A study of 17,200 men and women born in 1970 has found that playing computer games regularly "and doing no other activities" noticeably reduced the chances of an individual going to university.
The survey, conducted by Mark Taylor, from Oxford University's department of sociology, questioned participants about their extracurricular activities at the age of 16 (in 1986) and about their careers at the age of 33 (in 2003). It also took note of whether they went to university or not.
Regular video game use - when combined with no other extracurricular activities - was found to reduce respondents' chances of going into higher education from 24 percent to 19 percent for boys and from 20 percent to 14 percent for girls.
Fans of gaming will be pleased to hear, however, that a solid grounding in the world of video games didn't seem to affect the class of 1988's career prospects.
Taylor "found that playing computer games frequently did not make it less likely that 16-year-olds would be in a professional or managerial career at 33", the study's report reads.
What did affect career prospects significantly? Reading, of course. Read Oxford University's report on the study for more details.
Time for some anecdotal evidence
Now, I've played computer games pretty heavily from the age of 16 until now, and it's tempting to take a little umbrage at this study, or rather its implications. Despite the affliction of owning successively an Atari Lynx, a SNES, a PlayStation, a PS2, a Wii and an Xbox 360, I made it to university, at least; in fact, it was the same university that published this report - and while there I distinctly recall observing several future captains of industry devoting hour after furious hour to killing the Emerald Weapon on Final Fantasy VII.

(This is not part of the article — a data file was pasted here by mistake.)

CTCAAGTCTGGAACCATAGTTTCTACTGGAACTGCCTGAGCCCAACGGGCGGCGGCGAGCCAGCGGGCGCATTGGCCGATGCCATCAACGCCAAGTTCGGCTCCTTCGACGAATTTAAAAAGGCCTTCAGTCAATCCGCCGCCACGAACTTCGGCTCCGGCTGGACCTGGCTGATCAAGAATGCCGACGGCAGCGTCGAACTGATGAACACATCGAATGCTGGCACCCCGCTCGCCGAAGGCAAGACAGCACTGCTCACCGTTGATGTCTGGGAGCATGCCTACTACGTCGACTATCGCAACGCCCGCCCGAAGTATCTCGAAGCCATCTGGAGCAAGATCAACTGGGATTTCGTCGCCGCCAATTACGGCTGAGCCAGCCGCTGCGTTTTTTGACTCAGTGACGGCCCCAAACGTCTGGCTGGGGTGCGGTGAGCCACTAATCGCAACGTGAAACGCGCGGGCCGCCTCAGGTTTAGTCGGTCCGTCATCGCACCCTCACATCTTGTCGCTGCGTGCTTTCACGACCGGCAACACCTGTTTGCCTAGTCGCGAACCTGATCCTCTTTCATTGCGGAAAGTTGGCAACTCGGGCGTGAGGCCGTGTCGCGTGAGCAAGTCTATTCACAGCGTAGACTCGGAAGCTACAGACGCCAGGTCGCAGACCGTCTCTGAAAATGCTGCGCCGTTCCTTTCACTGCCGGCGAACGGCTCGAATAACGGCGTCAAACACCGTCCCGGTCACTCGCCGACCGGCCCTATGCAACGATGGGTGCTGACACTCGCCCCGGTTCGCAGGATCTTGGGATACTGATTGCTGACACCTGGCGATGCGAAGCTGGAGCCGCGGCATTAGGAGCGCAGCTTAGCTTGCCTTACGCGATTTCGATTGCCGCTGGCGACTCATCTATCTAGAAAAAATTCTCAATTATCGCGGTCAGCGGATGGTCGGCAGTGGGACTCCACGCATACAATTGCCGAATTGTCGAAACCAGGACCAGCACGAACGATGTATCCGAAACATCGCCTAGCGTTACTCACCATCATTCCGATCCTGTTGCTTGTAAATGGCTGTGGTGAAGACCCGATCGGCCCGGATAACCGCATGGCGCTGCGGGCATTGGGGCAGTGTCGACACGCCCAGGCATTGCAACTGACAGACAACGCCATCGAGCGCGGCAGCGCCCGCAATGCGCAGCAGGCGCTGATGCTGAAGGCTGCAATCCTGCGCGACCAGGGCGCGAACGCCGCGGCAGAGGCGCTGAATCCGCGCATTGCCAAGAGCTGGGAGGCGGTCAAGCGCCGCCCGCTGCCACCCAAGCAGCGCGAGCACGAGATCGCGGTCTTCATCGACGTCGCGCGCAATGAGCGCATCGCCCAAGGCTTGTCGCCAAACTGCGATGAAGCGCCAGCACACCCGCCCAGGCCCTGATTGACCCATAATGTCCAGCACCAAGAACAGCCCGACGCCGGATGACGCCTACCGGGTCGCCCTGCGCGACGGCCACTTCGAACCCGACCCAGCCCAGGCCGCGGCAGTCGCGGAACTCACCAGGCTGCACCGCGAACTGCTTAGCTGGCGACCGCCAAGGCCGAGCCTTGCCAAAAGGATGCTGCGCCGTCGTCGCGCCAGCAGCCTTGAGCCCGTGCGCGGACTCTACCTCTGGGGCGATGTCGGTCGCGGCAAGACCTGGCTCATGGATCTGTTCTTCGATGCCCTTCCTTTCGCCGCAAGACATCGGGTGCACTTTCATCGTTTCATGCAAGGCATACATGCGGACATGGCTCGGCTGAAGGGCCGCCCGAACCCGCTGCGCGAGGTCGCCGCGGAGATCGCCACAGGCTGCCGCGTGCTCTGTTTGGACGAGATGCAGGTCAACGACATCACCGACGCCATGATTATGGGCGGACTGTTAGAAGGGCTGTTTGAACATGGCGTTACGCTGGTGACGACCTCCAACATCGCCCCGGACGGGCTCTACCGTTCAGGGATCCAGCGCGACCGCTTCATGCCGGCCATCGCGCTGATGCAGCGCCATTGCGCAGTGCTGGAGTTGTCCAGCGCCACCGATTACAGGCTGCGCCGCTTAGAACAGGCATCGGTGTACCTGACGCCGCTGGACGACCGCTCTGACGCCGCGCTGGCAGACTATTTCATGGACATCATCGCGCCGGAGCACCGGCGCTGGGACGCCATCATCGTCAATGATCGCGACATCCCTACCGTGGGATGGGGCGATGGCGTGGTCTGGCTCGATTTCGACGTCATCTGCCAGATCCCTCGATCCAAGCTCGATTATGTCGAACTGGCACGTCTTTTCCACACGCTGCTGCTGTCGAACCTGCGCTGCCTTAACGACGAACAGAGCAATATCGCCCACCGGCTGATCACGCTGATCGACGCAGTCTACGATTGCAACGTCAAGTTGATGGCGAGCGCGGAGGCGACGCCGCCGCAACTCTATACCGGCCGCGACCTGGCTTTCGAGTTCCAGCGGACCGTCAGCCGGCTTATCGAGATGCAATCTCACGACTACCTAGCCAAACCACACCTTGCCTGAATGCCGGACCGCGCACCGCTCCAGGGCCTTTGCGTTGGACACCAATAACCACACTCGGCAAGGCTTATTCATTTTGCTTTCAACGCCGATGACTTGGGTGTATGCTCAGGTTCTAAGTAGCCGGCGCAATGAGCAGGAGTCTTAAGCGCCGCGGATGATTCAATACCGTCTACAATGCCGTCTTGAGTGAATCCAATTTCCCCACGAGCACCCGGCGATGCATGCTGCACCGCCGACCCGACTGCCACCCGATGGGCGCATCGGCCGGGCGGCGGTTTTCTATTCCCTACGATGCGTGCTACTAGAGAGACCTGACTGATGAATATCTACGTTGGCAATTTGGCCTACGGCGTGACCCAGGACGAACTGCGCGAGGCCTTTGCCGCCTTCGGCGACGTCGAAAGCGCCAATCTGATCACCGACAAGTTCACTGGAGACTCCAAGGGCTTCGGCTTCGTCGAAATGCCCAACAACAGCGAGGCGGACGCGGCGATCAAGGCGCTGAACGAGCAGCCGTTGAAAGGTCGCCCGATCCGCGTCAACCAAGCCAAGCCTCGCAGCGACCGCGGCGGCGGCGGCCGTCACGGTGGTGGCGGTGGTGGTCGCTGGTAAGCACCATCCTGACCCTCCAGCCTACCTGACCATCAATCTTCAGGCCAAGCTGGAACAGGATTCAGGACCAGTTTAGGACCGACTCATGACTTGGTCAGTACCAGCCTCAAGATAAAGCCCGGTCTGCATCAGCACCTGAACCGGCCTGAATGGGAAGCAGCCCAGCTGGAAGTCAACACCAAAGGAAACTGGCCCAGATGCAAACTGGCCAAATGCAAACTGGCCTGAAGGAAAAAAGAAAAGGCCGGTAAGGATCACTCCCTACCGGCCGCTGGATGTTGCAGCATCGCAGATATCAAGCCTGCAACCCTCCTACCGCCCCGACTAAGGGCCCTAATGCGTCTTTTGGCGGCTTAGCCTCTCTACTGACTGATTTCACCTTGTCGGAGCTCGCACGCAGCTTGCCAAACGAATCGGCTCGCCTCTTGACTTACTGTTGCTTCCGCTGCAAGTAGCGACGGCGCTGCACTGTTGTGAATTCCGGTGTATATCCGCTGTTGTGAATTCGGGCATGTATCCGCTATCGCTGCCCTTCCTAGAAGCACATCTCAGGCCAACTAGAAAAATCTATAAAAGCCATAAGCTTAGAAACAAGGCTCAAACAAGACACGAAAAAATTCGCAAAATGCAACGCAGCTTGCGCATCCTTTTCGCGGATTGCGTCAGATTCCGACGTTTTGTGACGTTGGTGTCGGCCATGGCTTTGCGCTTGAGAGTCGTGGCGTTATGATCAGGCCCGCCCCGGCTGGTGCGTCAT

But then, I wasn't born until 1979; and I feel that things changed quite a bit between my generation and the one that was questioned in this survey. In my day, at any rate, games had become distinctly mainstream - FF7, of course, was for many people the first game that tempted them into regular proper gaming sessions. And now, of course, every man and his dog plays Angry Birds on their phone when they're waiting for the bus.
To young people today, games are just something that's there - one of many entertainment options, and one that can be treated just as obsessively or casually as films, or music, or whatever else teenagers actually do these days.
I might be wrong, but I think this survey is giving a snapshot of the gaming scene as it was - one in which gaming was a minority hobby that might be associated with a lack of ambition. And I find it hard to believe that a survey conducted in 20 years' time, questioning people born in 1990, would find the same results. Maybe for that generation, regular gaming could even be like reading for those born in 1970 - something that helps you develop as a person, and actually benefits your career.
Update: It seems Mark Taylor shares at least one of my reservations. Discussing the study with the Guardian, he said: "The main thing I would highlight, because this is the 1970 cohort, when they played video games in 1986, that's not very many people. And the state of videogames in 1986 is nothing like it is now."